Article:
Please note that the following document, although believed to be correct at the time of issue, may not represent the current position of the CRA.
Prenez note que ce document, bien qu'exact au moment émis, peut ne pas représenter la position actuelle de l'ARC.
Principal Issues: Whether a qualified subchapter S Corporation subsidiary (QSSS) must enter into a separate Competent Authority Agreement under paragraph 5 of Article XXIX of the Canada-U.S. Tax Convention in a situation where the parent United States S Corporation has already entered into such an agreement.
Reasons: The income of the parent United States S Corporation as computed under the Internal Revenue Code and which is deemed to be FAPI pursuant to a “Paragraph 5 Article XXIX Competent Authority Agreement” includes the income of the QSSS.
STEP CRA Roundtable – June 13, 2017
QUESTION 9. Paragraph 5 of Article XXIX – procedures for Qualified Subchapter S Corporation Subsidiary
Under paragraph 5 of Article XXIX of the Canada-US Tax Convention (the “Convention”), the Competent Authority of Canada may agree to allow a Canadian-resident shareholder of a United States S Corporation to apply the following rules for Canadian tax purposes with respect to the period during which the agreement is effective:
a) the corporation shall be deemed to be a controlled foreign affiliate of the person;
b) all the income of the corporation shall be deemed to be foreign accrual property income;
c) for the purposes of subsection 20(11) of the Income Tax Act, the amount of the corporation’s income that is included in the person’s income shall be deemed not to be income from a property; and
d) each dividend paid to the person on a share of the capital stock of the corporation shall be excluded from the person’s income and shall be deducted in computing the adjusted cost base to the person of the share.
The cumulative effect of these rules synchronizes the recognition of income in Canada with that of the US and allows the shareholder to claim a foreign tax credit in respect of the amount of US tax paid on his or her share of the S Corporation’s income. However, paragraph 5 of Article XXIX of the Convention does not apply automatically. It only applies to a shareholder of an S Corporation who requests and enters into an S Corporation Agreement with the Canadian Competent Authority. Additionally, if the shareholder has an interest in more than one S Corporation, a separate S Corporation Agreement is required for each corporation. This was recently confirmed by the CRA at the 2015 STEP CRA Roundtable.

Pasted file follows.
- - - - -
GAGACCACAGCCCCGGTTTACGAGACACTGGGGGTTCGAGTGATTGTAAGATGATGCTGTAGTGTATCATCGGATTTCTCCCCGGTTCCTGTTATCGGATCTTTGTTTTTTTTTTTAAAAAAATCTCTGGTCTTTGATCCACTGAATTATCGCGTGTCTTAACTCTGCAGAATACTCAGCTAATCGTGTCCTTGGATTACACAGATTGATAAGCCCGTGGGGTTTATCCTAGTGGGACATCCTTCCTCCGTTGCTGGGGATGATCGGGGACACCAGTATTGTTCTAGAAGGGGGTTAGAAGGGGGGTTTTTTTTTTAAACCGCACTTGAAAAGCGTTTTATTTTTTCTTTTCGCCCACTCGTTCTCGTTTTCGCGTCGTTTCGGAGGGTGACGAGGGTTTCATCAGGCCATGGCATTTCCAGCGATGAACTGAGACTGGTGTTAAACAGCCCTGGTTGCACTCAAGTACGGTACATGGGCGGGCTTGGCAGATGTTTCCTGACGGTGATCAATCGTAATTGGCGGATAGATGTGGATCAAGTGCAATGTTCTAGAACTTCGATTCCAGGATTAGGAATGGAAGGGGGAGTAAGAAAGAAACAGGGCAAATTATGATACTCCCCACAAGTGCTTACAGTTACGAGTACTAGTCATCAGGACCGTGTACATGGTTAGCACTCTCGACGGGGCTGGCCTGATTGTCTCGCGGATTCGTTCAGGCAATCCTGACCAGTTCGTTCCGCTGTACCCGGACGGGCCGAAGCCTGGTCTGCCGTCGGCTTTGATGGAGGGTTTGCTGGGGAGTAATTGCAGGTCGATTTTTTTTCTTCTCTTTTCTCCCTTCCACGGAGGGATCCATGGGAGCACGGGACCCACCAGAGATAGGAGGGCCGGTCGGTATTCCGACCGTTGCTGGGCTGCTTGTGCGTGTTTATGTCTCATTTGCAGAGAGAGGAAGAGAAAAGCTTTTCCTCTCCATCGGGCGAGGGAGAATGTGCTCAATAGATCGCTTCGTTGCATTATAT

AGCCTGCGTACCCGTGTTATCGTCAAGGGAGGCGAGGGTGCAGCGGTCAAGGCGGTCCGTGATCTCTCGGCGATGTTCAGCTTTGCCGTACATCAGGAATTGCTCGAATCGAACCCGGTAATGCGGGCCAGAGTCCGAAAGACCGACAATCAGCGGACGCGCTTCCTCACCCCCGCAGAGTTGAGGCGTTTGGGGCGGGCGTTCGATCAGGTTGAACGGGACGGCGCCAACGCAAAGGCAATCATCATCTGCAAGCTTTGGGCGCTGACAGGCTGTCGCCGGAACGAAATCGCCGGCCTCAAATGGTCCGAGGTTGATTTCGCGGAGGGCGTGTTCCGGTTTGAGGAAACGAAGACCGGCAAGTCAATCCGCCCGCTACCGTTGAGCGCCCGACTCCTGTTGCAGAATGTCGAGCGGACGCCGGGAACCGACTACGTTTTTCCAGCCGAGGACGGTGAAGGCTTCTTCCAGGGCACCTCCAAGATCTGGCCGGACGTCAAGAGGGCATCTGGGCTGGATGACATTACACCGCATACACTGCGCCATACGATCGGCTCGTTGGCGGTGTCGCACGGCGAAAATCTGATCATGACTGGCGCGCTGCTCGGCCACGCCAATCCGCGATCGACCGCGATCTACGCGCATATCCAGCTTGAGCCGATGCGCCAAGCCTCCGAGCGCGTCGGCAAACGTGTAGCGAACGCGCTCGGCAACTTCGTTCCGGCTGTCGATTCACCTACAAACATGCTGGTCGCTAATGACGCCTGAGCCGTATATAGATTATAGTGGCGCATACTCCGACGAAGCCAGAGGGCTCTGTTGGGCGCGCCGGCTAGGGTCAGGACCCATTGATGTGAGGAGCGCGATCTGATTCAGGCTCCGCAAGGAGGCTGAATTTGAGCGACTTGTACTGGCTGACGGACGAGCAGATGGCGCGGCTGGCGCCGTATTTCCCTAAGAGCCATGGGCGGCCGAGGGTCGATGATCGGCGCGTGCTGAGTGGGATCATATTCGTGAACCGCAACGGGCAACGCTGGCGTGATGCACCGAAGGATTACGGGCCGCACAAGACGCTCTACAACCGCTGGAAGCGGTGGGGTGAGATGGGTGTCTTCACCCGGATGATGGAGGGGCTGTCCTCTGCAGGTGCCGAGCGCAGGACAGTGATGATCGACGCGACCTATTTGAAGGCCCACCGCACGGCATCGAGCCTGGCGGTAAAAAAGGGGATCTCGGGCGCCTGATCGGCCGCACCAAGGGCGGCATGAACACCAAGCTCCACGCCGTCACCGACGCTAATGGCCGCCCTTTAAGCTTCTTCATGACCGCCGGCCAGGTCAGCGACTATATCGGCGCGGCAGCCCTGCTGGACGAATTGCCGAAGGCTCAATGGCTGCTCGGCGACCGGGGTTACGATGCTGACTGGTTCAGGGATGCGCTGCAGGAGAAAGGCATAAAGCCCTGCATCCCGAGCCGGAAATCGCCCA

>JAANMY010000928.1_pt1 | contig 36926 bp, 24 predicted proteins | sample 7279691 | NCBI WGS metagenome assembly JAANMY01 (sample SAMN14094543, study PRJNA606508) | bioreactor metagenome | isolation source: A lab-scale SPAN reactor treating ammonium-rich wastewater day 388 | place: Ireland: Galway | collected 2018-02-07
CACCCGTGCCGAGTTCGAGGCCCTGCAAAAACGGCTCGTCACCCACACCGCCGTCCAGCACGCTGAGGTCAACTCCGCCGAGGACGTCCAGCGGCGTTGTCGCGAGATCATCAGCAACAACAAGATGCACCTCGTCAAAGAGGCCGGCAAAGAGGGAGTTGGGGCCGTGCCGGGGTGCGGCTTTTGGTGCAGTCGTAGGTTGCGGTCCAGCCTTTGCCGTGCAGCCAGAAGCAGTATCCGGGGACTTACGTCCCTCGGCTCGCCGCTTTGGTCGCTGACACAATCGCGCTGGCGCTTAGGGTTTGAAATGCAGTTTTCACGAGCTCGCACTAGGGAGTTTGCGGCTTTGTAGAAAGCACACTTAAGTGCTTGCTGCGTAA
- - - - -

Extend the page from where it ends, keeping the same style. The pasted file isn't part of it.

Can the CRA comment on the situation of an S Corporation that holds the shares of a qualified subchapter S Corporation subsidiary (“QSSS”). A QSSS is a wholly-owned subsidiary of an S Corporation for which a separate U.S. tax election is made to treat it as a pass-through entity. In such situation, is the Canadian-resident shareholder of the S Corporation required to enter into two separate S Corporation Agreements: one with respect to the parent S Corporation and the other with respect to the QSSS? Or would the S Corporation Agreement for the parent S Corporation automatically cover the QSSS?
It is our understanding that when an S Corporation elects under the Internal Revenue Code (the “Code”) of the United States to treat one of its subsidiaries as a QSSS, the QSSS is no longer treated as a separate corporation under the Code and the items of income and deduction of the QSSS are treated as those of the S-Corporation. The template S Corporation Agreement used by the Canadian Competent Authority provides that the income of an S Corporation that is deemed to be foreign accrual property income as described in paragraph (b) above is to be determined in accordance with the Code. On that basis, if the shareholder of an S-Corporation in the circumstances described above has entered into an S Corporation Agreement with the Canadian Competent Authority, the income of the S-Corporation as computed under the Code, which will include the income of its QSSS, is deemed to be foreign accrual property income. If that is the case, there is no need for the Canadian shareholder to enter into a separate S-Corporation agreement with respect to the QSSS.
Response prepared in collaboration with:
Competent Authority Services Division
International, Large Business and Investigations Branch
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